She goes on to detail more of the kinds of dire situations that will arise in her life because of a society that thinks it's funny to degrade women. So she asks her father a huge favor: to be one of the people who stands up against misogyny when he sees it and hears it.

This video is not safe for work.

And be forewarned that she makes statements blaming herself for the things that happen to her — in order to make a point about how women so often blame themselves instead of the factors really at play.

The video gives a visceral, chilling vision of how the world is not safe for women.

A new society that is as safe for women as it is for men is possible. But everyone has to work together to make it happen. Dads everywhere need to see this. Daughters everywhere need to see this. But so do sons and mothers. Make sure they do.

Courtesy of Tiffany Obi
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With the COVID-19 pandemic upending her community, Brooklyn-based singer Tiffany Obi turned to healing those who had lost loved ones the way she knew best — through music.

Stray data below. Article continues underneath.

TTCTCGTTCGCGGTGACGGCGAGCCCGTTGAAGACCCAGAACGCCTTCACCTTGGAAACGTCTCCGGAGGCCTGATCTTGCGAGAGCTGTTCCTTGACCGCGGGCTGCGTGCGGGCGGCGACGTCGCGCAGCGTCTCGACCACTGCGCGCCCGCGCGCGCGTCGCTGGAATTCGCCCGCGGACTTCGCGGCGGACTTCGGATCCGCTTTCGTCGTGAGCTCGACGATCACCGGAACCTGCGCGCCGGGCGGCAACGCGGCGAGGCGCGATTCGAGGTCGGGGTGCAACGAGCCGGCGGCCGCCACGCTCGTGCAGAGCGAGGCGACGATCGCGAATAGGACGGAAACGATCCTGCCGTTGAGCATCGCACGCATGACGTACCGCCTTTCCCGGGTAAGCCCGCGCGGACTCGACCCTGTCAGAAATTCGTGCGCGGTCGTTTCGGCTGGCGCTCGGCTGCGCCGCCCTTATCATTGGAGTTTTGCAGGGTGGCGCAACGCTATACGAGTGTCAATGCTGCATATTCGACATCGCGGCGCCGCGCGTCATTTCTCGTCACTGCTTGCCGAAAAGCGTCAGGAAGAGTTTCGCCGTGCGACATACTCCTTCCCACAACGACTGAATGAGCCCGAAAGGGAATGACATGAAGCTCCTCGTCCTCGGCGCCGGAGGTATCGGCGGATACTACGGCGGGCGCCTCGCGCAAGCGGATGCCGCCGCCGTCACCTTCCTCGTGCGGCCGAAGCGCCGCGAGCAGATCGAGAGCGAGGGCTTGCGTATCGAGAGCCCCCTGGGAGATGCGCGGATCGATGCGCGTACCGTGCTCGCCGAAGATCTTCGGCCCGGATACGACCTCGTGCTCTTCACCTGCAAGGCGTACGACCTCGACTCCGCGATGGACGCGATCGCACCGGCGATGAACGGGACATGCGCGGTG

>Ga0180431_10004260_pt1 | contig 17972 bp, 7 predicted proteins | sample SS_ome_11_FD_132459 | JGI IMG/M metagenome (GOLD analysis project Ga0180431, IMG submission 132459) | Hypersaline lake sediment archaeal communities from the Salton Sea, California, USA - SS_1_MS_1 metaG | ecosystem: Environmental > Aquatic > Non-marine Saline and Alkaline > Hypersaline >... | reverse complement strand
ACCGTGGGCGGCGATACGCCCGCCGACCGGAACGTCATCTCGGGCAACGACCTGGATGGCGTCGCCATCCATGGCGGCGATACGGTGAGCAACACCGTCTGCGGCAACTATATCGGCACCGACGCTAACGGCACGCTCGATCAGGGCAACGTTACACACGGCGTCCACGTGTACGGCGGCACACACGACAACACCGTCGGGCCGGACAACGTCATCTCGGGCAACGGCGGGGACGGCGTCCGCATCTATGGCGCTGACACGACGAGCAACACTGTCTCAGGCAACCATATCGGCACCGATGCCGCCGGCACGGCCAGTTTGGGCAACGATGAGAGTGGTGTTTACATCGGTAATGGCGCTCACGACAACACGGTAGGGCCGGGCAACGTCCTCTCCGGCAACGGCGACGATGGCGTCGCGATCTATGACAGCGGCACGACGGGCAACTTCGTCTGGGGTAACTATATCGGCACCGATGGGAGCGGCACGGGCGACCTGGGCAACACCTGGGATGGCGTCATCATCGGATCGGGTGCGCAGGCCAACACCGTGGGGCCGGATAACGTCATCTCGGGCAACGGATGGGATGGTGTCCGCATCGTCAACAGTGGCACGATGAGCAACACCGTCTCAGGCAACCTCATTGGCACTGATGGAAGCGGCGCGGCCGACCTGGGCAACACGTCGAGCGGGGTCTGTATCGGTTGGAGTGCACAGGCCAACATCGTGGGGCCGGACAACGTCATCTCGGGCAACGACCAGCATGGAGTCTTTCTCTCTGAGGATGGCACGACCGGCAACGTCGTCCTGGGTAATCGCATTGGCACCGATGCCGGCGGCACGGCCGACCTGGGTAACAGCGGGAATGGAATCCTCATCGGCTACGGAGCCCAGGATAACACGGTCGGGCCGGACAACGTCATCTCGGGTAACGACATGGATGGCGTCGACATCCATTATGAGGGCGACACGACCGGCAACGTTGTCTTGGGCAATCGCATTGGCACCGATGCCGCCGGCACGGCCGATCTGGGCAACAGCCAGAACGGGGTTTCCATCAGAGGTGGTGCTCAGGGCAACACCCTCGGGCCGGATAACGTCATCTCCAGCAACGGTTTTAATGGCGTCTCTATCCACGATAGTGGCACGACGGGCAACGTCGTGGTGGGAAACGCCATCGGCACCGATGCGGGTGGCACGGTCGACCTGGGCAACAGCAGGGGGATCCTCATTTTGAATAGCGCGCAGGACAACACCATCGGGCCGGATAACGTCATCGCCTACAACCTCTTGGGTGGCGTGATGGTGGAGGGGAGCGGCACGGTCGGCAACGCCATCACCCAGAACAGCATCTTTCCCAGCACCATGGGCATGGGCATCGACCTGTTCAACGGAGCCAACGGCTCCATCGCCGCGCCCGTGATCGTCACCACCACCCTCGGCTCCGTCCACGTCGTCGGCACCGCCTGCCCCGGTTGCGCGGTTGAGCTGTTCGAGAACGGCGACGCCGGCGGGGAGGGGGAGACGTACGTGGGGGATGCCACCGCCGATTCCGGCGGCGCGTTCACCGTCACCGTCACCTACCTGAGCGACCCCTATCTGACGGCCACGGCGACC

Obi quickly ran into one glaring issue as she began performing solo at memorials. Many of the venues where she performed didn't have the proper equipment for her to play a recorded song to accompany her singing. Often called on to perform the day before a service, Obi couldn't find any pianists to play with her on such short notice.

As she looked at the empty piano at a recent performance, Obi's had a revelation.

"Music just makes everything better," Obi said. "If there was an app to bring musicians together on short notice, we could bring so much joy to the people at those memorials."

Using the coding skills she gained at Pursuit — a rigorous, four-year intensive program that trains adults from underserved backgrounds and no prior experience in programming — Obi turned this market gap into the very first app she created.